A simple projection of white Helvetica text on a black screen precedes Anne Teresa De Keersmaeker’s 1982 piece: Fase, Four Movements to the Music of Steve Reich. Functional yet elegant in its form, this title projection is analogous to the work it announces. Fase, De Keersmaeker’s first professional work, takes the very simple concept of responding in movement to the looping iterations of Steve Reich’s minimalist compositions, and develops this seeming simplicity into a work of spare beauty.
Just as Reich’s music eschews excess and builds complexity and interest using very little material, so De Keersmaeker echoes this efficiency of construction with short, simple repeated phrases reflecting the rhythmic detail of Reich’s scores. Opening section Piano Phase has its two female dancers (Tale Dolven and De Keersmaeker herself) parallel Reich’s cyclical composition in which two piano lines gradually fall in and out of phase. There’s an absolute purity to the movement: simple arm swings and step-turns performed in precise unison and with an undulating pulse throughout the twelve-minute composition. When the two fall out of phase, in time with the pianos on the soundtrack, it’s a moment of light-bulb-on revelation, the structure of the score made manifest in movement.
Nothing in the music, movement or stage presentation is extraneous. For Piano Phase, Dolven and De Keersmaeker wear plain off-white dresses and plimsolls with ankle socks, and are lit by two footlights casting a pair of twin shadows on the bare white cyclorama behind. For Come Out, performed to a looped spoken-word soundtrack, the dancers wear functional shirts and trousers and are seated beneath two sinister overhead lamps. The hard wooden chairs and swift, angular motions suggest oppression and brutality without creating an overt narrative.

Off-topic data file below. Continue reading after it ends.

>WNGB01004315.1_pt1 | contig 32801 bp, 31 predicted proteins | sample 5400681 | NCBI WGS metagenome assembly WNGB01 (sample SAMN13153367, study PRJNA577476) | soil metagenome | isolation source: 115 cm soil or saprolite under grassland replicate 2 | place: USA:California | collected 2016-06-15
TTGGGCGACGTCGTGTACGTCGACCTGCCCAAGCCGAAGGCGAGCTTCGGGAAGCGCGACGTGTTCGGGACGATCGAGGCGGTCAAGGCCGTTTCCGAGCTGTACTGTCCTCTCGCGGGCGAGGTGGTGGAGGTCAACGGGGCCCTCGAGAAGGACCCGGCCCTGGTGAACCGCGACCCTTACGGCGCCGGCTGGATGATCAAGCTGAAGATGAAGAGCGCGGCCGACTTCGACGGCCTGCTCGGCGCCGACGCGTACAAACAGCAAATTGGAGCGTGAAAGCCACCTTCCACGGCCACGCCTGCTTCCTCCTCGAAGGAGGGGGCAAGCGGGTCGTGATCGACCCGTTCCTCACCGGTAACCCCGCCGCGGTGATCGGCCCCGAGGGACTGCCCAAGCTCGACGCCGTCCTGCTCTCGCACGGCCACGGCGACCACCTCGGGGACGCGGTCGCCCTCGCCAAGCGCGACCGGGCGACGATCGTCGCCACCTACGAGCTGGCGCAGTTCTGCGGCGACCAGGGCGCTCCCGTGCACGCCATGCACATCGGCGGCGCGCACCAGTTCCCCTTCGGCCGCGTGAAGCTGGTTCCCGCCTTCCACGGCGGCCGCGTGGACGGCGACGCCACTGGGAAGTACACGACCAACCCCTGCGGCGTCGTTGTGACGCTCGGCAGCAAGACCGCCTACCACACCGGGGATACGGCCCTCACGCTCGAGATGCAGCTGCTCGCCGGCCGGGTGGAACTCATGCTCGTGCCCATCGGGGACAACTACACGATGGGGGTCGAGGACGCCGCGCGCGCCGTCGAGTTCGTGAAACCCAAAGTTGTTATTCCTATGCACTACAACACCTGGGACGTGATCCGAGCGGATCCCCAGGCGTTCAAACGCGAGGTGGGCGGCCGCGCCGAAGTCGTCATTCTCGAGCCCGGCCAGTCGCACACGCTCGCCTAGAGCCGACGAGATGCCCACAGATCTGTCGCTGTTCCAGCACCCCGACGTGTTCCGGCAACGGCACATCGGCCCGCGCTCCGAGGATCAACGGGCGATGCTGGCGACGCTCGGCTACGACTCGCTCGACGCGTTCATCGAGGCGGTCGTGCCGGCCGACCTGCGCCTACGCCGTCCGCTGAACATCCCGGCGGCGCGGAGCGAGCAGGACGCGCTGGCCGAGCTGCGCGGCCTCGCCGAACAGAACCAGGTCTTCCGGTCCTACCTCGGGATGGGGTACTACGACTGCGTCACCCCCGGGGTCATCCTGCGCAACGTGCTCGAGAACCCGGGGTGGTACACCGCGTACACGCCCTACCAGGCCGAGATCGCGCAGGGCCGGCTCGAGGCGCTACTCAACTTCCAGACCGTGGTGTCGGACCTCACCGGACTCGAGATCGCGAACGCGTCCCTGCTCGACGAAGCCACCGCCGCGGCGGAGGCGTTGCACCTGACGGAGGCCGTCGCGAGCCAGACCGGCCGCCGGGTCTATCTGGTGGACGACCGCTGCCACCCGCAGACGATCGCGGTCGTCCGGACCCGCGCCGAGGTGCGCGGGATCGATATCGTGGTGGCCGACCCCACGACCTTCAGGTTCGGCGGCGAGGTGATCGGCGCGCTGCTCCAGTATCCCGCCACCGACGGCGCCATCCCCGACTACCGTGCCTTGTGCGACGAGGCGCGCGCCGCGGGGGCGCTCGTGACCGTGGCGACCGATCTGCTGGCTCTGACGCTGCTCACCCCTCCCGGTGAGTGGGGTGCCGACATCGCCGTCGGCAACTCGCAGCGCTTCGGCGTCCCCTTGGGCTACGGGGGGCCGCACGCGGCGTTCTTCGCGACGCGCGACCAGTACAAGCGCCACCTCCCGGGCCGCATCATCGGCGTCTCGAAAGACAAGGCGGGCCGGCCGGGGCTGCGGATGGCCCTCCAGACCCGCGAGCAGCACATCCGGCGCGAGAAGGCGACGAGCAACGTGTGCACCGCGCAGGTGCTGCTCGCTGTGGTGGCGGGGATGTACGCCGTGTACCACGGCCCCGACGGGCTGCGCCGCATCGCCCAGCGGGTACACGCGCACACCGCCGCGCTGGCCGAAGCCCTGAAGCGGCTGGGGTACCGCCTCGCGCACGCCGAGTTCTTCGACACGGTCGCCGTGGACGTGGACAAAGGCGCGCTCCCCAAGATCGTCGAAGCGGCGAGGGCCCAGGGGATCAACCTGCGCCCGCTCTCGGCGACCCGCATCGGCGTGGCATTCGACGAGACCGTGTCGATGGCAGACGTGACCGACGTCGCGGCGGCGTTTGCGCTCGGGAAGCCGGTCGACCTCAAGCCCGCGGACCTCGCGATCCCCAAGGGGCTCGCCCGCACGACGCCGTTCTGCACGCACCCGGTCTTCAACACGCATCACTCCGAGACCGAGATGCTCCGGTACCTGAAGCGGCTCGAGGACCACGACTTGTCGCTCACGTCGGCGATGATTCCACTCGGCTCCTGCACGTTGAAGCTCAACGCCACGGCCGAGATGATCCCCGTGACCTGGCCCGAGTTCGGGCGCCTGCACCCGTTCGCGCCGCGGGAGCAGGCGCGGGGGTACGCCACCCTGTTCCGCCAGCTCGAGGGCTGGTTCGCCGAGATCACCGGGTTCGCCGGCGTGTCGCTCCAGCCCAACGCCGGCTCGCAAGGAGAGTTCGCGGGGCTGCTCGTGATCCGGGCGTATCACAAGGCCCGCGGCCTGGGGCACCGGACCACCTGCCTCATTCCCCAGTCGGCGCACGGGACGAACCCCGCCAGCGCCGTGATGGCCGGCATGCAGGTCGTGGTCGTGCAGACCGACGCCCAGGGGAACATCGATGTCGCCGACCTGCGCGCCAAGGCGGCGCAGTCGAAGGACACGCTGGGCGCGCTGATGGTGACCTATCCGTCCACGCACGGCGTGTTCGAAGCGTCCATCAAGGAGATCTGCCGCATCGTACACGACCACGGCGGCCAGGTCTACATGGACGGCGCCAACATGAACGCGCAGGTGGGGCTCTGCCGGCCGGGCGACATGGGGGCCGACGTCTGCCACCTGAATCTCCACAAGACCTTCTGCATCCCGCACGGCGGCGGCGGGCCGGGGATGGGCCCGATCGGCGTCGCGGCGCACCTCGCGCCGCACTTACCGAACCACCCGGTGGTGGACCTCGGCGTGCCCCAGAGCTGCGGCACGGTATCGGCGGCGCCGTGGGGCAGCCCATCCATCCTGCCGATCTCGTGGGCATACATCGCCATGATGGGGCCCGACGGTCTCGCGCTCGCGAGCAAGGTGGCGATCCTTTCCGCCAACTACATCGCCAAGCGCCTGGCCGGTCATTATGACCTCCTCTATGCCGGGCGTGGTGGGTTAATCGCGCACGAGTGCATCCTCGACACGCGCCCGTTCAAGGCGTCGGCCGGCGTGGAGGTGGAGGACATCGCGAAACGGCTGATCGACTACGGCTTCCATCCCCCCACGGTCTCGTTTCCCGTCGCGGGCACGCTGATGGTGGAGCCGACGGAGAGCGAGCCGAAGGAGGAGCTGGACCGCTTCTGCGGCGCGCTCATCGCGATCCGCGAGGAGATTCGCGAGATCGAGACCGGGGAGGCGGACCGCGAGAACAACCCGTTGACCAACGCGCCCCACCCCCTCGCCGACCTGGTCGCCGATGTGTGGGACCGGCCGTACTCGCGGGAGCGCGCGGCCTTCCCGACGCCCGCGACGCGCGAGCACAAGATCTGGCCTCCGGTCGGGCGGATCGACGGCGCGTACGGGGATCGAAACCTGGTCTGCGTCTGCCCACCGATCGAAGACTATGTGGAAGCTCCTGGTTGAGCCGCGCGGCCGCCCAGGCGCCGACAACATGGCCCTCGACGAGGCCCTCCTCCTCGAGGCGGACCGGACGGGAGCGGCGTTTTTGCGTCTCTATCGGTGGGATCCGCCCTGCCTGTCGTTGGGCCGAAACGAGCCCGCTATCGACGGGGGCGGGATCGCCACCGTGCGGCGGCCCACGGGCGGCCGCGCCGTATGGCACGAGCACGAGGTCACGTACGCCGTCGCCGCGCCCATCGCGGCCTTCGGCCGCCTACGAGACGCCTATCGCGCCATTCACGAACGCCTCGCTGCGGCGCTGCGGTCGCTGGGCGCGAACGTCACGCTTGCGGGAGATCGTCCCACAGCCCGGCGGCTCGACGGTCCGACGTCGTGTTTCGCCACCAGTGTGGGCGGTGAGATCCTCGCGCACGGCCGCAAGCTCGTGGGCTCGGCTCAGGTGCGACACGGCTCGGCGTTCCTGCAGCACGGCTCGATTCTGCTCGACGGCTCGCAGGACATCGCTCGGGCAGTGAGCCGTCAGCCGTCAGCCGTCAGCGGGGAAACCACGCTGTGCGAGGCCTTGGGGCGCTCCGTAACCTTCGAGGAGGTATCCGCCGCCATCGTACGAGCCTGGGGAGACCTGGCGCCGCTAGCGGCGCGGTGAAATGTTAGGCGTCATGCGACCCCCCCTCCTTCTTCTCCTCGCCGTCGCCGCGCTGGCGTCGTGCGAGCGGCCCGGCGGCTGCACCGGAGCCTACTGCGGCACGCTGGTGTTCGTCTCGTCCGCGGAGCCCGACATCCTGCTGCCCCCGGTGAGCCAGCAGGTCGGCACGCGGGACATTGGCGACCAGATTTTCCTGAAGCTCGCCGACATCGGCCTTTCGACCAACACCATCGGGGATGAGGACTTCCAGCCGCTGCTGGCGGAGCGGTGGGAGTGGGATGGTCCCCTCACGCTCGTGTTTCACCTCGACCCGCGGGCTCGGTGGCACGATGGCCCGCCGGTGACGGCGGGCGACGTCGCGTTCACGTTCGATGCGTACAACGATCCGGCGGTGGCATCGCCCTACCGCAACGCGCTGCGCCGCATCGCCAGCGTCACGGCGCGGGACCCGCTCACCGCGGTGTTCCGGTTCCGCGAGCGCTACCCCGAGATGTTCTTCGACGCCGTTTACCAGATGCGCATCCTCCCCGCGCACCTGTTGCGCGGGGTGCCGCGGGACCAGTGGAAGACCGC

Violin Phase is a minimal yet lyrical solo for De Keersmaeker, her arms wrapping around an erect torso as she shifts and skips lightly over the stage, tracing circles with her feet. Clapping Music is the crowd-pleaser of the night: Dolven and De Keersmaeker’s syncopated hops and funky toe-rises picking out the complex but ordered structures of Reich’s clapped rhythms.
De Keersmaeker’s work, like Reich’s, explores the capacity of the simplest structures to suggest an atmosphere without using explicit codes. Provocative but also pleasurable in its rigorous minimalism, De Keersmaeker’s first offering is a perfect marriage of sound and vision, and is still a thrill to experience today.
Rosas Early Works season continues with Rosas danst Rosas (Tue 12 Apr); Elena’s Aria (Thu 14 Apr) & Bartók / Mikrokosmos (Sat 16 Apr) www.sadlerswells.com